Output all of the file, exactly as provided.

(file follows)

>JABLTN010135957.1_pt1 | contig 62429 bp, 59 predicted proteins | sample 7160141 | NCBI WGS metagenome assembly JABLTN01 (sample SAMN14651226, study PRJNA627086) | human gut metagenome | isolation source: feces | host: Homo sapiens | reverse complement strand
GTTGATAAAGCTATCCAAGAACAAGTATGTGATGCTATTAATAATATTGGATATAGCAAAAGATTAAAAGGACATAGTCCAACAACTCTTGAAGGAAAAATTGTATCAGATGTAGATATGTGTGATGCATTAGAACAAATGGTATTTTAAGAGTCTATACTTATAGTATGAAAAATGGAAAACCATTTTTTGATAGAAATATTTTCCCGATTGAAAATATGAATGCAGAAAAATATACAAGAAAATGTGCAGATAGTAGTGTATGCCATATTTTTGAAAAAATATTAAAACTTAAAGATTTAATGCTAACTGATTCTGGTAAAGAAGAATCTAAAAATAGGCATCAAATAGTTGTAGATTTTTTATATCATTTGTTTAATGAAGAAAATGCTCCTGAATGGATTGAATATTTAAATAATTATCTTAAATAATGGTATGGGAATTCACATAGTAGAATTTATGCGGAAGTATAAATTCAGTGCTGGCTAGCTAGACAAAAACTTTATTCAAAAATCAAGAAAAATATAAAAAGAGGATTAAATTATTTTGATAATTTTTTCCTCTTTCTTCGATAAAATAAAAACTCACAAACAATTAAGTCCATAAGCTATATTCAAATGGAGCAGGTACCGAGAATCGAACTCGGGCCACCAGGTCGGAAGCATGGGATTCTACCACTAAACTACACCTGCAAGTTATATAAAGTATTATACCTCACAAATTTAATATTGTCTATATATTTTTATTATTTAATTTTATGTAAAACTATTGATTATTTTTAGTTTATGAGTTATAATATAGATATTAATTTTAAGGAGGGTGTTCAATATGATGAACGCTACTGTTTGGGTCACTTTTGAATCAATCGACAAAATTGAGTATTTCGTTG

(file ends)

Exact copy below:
>JABLTN010135957.1_pt1 | contig 62429 bp, 59 predicted proteins | sample 7160141 | NCBI WGS metagenome assembly JABLTN01 (sample SAMN14651226, study PRJNA627086) | human gut metagenome | isolation source: feces | host: Homo sapiens | reverse complement strand
GTTGATAAAGCTATCCAAGAACAAGTATGTGATGCTATTAATAATATTGGATATAGCAAAAGATTAAAAGGACATAGTCCAACAACTCTTGAAGGAAAAATTGTATCAGATGTAGATATGTGTGATGCATTAGAACAAATGGTATTTTAAGAGTCTATACTTATAGTATGAAAAATGGAAAACCATTTTTTGATAGAAATATTTTCCCGATTGAAAATATGAATGCAGAAAAATATACAAGAAAATGTGCAGATAGTAGTGTATGCCATATTTTTGAAAAAATATTAAAACTTAAAGATTTAATGCTAACTGATTCTGGTAAAGAAGAATCTAAAAATAGGCATCAAATAGTTGTAGATTTTTTATATCATTTGTTTAATGAAGAAAATGCTCCTGAATGGATTGAATATTTAAATAATTATCTTAAATAATGGTATGGGAATTCACATAGTAGAATTTATGCGGAAGTATAAATTCAGTGCTGGCTAGCTAGACAAAAACTTTATTCAAAAATCAAGAAAAATATAAAAAGAGGATTAAATTATTTTGATAATTTTTTCCTCTTTCTTCGATAAAATAAAAACTCACAAACAATTAAGTCCATAAGCTATATTCAAATGGAGCAGGTACCGAGAATCGAACTCGGGCCACCAGGTCGGAAGCATGGGATTCTACCACTAAACTACACCTGCAAGTTATATAAAGTATTATACCTCACAAATTTAATATTGTCTATATATTTTTATTATTTAATTTTATGTAAAACTATTGATTATTTTTAGTTTATGAGTTATAATATAGATATTAATTTTAAGGAGGGTGTTCAATATGATGAACGCTACTGTTTGGGTCACTTTTGAATCAATCGACAAAATTGAGTATTTCGTTG